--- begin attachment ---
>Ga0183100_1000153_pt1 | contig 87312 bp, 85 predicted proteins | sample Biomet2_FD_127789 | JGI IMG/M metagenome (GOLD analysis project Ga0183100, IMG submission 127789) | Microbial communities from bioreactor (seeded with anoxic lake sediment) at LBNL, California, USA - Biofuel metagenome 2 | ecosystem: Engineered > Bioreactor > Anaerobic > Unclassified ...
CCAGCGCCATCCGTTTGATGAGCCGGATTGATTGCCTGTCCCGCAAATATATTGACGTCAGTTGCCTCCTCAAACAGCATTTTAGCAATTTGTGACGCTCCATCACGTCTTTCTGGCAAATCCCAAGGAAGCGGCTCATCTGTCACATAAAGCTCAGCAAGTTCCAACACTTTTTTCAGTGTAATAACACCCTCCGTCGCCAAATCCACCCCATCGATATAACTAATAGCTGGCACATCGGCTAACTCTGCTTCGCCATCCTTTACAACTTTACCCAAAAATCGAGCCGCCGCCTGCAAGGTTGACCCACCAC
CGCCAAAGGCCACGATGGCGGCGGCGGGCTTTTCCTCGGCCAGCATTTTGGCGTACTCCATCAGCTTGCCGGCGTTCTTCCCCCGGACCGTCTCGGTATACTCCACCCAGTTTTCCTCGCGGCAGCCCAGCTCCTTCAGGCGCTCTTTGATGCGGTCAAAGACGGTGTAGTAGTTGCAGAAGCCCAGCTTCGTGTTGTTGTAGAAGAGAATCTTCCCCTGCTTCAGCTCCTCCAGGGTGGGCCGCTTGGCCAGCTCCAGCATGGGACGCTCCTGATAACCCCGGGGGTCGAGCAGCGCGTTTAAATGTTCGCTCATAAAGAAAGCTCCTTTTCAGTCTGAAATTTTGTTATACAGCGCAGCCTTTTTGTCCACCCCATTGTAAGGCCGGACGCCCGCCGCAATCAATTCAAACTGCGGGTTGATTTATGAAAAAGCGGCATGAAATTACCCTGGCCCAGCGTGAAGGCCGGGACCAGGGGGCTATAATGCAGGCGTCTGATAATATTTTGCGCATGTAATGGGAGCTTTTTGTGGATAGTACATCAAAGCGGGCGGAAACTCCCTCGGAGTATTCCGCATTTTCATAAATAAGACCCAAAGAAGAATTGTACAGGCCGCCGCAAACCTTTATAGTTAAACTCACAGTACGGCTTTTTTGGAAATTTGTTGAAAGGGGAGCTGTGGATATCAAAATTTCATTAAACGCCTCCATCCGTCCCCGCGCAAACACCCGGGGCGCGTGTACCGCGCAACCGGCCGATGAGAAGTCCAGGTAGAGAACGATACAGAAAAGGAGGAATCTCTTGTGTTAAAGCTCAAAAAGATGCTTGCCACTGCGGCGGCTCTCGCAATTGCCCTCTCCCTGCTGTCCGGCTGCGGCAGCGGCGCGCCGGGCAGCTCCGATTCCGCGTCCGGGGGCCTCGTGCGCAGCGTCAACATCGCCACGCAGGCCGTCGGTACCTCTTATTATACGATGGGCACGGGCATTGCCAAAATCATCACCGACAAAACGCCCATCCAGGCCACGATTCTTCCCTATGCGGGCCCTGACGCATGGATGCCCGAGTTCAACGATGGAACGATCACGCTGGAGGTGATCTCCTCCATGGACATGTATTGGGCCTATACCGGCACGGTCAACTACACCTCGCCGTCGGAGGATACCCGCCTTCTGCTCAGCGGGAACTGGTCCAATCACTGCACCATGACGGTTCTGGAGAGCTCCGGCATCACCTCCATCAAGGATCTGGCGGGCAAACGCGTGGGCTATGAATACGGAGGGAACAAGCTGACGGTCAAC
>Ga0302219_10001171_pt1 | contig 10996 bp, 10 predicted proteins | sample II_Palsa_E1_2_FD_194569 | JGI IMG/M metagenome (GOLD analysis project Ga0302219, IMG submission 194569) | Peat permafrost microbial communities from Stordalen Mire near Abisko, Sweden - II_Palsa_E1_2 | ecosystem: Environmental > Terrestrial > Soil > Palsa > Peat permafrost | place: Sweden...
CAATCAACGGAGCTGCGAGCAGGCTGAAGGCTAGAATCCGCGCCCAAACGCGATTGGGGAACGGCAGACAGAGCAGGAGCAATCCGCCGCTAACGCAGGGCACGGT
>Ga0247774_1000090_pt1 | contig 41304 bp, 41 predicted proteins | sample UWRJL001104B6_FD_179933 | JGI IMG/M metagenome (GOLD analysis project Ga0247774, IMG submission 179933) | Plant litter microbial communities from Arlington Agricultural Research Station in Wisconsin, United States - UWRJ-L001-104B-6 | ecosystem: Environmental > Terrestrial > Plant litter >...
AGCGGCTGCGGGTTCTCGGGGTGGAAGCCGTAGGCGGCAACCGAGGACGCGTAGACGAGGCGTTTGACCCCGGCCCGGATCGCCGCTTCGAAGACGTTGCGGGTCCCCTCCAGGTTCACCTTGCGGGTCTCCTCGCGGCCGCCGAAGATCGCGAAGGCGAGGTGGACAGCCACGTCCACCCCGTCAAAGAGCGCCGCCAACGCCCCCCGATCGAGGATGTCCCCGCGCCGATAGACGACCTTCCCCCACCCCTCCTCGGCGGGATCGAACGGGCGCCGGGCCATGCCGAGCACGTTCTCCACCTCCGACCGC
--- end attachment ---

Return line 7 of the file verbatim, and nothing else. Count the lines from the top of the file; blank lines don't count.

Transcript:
AGCGGCTGCGGGTTCTCGGGGTGGAAGCCGTAGGCGGCAACCGAGGACGCGTAGACGAGGCGTTTGACCCCGGCCCGGATCGCCGCTTCGAAGACGTTGCGGGTCCCCTCCAGGTTCACCTTGCGGGTCTCCTCGCGGCCGCCGAAGATCGCGAAGGCGAGGTGGACAGCCACGTCCACCCCGTCAAAGAGCGCCGCCAACGCCCCCCGATCGAGGATGTCCCCGCGCCGATAGACGACCTTCCCCCACCCCTCCTCGGCGGGATCGAACGGGCGCCGGGCCATGCCGAGCACGTTCTCCACCTCCGACCGC